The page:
Sphere am I, but with a tip,
I seek the ground or seek your lip,
I have no arms, legs have I none,
I never walk but sometimes run.
A couple points worth passing on. He suggests that (a) belief in knowledge, (b) self-discipline and (c) a classic library together form a mutually reinforcing unit, in part by indicating the shortcomings of each in isolation. Belief in knowledge without discipline or proper guides won't amount to anything. Moreover, self-discipline by itself, as an end in itself, was an error of the Stoics (others being, I would venture to add, a disembodied ideal of ethics and a Heracleitean notion of eternal recurrence).
And finally, citing Strauss's "What is Liberal Education?", he notes the paradox of the classics: the "Great Books" approach to education frequently amounts to a relativism. For if great minds conflicted, "who am I to dispute them?":
The whole point of this present essay, while in no way doubting Strauss's point about the great minds contradicting each other, is to suggest that this controversy among the great minds can lead to a false sort of humility, something that misunderstands what the mind is about. In the modern world, Chesterton said, humility is misplaced; it is thought to be located in the intellect where it does not belong, whereas it is a virtue of the will, an awareness of our own tendencies to pride. We should not doubt our minds but our motives. The condition of not knowing should not lead us to a further skepticism but to a more intense search for truth. We should see in what sense a great mind might reveal something of the truth even in its error.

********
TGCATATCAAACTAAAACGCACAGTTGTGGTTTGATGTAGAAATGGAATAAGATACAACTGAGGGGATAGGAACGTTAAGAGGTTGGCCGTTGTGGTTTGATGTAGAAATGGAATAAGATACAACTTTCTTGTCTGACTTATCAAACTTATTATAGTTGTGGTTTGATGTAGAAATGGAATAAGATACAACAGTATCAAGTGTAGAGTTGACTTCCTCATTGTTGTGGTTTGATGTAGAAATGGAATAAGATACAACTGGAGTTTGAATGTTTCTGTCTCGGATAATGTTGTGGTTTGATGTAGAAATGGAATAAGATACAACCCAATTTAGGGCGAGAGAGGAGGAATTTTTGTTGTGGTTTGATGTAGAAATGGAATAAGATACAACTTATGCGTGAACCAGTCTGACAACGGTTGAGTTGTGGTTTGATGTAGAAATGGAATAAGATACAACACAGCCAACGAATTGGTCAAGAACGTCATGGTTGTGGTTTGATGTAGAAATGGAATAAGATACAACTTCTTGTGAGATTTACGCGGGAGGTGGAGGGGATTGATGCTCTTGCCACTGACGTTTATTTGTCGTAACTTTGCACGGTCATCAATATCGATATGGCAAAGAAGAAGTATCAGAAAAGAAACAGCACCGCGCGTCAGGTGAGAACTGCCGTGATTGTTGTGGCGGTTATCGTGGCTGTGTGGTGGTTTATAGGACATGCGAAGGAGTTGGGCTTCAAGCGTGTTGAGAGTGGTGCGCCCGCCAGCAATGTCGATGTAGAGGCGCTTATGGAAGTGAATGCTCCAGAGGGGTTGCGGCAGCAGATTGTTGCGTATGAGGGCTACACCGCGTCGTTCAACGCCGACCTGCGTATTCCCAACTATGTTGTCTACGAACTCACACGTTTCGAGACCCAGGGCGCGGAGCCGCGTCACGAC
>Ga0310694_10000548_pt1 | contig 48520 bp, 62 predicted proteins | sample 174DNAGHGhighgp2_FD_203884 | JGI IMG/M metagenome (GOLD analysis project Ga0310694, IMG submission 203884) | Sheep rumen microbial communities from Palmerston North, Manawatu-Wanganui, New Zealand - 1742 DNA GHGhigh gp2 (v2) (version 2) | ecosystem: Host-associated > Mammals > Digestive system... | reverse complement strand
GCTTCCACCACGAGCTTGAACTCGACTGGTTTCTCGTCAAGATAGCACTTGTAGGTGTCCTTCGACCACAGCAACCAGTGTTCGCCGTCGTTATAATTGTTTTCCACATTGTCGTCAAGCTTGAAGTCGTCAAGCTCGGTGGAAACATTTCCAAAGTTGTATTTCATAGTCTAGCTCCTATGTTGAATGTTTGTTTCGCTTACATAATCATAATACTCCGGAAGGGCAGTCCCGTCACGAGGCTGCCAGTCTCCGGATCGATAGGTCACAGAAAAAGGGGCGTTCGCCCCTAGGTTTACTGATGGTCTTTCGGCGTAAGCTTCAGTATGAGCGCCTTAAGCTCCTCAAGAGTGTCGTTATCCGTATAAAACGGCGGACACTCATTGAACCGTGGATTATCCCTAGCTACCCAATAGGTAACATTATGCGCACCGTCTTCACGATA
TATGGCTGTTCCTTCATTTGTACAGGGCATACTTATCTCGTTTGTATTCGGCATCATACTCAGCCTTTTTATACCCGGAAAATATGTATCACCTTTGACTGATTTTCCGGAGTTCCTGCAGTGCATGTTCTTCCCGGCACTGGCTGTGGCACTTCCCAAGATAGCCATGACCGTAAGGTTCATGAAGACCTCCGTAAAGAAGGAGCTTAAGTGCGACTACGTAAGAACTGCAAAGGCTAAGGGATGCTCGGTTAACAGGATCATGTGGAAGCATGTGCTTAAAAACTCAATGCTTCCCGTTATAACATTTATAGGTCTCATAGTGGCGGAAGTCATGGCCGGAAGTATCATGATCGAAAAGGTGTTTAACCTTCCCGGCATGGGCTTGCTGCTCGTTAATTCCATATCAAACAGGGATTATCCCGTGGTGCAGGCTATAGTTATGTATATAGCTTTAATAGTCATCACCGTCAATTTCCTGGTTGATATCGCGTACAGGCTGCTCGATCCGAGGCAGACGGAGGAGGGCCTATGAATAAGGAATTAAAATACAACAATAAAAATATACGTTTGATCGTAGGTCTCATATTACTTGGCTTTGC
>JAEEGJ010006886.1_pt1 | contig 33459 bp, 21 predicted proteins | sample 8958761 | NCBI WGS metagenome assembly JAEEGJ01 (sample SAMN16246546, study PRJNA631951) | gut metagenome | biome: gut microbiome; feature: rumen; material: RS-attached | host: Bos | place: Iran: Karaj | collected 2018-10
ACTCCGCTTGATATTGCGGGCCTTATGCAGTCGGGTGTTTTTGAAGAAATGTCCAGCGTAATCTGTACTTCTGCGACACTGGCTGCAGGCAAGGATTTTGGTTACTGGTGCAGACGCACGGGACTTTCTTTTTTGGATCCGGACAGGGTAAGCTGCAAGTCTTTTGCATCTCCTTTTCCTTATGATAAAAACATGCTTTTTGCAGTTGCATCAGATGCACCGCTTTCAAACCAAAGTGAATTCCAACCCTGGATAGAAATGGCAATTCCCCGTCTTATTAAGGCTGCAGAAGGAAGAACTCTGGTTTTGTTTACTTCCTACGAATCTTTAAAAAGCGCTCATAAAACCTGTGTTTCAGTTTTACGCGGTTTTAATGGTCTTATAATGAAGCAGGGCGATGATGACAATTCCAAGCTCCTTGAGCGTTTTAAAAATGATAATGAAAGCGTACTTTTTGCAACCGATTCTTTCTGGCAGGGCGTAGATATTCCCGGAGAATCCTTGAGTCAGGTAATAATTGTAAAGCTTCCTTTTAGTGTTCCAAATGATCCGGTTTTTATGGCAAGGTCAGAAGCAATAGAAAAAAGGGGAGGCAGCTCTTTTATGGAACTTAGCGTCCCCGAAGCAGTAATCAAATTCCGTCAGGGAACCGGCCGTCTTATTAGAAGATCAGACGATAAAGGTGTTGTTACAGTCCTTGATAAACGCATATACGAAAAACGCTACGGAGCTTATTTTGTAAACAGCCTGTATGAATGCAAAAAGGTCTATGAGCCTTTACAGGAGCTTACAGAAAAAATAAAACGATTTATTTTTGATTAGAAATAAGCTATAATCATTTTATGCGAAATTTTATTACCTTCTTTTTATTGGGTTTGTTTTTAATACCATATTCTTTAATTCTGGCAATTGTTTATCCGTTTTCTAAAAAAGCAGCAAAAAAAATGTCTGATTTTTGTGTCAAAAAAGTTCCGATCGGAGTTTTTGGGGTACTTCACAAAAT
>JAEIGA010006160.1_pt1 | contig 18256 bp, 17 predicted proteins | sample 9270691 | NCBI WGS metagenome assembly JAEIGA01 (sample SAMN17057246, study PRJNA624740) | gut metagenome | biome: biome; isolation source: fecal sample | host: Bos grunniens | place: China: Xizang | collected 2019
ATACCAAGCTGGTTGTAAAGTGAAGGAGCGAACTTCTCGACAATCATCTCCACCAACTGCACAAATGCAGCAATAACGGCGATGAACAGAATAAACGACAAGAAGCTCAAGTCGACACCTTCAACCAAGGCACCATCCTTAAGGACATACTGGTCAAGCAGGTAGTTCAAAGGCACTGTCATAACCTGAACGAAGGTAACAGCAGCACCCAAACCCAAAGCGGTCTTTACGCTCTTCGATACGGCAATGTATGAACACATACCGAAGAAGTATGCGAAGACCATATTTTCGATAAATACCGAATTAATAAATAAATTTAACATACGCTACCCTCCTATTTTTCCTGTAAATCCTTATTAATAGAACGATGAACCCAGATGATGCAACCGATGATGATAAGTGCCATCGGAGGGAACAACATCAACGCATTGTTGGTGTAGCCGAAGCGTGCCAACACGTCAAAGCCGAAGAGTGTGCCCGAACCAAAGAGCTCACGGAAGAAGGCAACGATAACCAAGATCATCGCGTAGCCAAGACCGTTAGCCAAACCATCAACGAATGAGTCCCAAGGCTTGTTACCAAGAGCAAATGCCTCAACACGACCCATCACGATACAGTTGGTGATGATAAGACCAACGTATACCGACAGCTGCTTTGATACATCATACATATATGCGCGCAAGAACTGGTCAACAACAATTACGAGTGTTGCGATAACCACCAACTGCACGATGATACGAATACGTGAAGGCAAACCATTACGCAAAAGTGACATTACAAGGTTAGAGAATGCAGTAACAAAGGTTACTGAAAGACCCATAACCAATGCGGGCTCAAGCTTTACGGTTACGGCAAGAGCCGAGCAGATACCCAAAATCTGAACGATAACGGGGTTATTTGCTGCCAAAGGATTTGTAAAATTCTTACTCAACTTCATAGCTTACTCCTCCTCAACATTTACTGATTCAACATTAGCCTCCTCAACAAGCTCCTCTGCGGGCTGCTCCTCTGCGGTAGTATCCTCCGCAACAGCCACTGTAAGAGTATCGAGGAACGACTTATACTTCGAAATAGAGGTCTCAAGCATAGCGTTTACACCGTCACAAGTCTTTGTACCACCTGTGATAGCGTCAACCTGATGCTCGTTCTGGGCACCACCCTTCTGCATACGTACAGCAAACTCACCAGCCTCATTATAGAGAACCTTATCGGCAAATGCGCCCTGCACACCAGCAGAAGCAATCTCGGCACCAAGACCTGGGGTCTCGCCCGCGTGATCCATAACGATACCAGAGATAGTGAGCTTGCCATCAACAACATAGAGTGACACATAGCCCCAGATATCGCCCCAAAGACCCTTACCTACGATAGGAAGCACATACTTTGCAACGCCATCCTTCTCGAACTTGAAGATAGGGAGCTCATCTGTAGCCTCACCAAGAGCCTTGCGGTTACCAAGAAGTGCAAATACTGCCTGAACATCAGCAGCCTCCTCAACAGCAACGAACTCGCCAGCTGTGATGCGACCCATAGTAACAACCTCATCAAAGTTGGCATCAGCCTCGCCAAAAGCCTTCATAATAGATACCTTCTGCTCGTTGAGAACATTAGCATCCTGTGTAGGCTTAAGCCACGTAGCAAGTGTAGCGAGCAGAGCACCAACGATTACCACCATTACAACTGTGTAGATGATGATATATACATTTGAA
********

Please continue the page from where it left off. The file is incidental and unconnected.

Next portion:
The very existence of the great books enables us to escape from any tyranny of the present, from the idea that we only want to study what is currently "relevant" or immediately useful.
Now to be fair, Schall is if anything neck deep it current events, as his never ending stream of editorials attests. But I must follow through this thought to the end. In its best expressions, conservativism sees us as involved in a dialogue with the dead and those not yet born. To exclude present and future from the great dialogue: this is head-in-the-sand antiquarianism, and we who love the deep past must be on our guard against it. A little antiquarian sentiment, on the other hand, like a row of well-preserved brownstones, is a beautiful thing.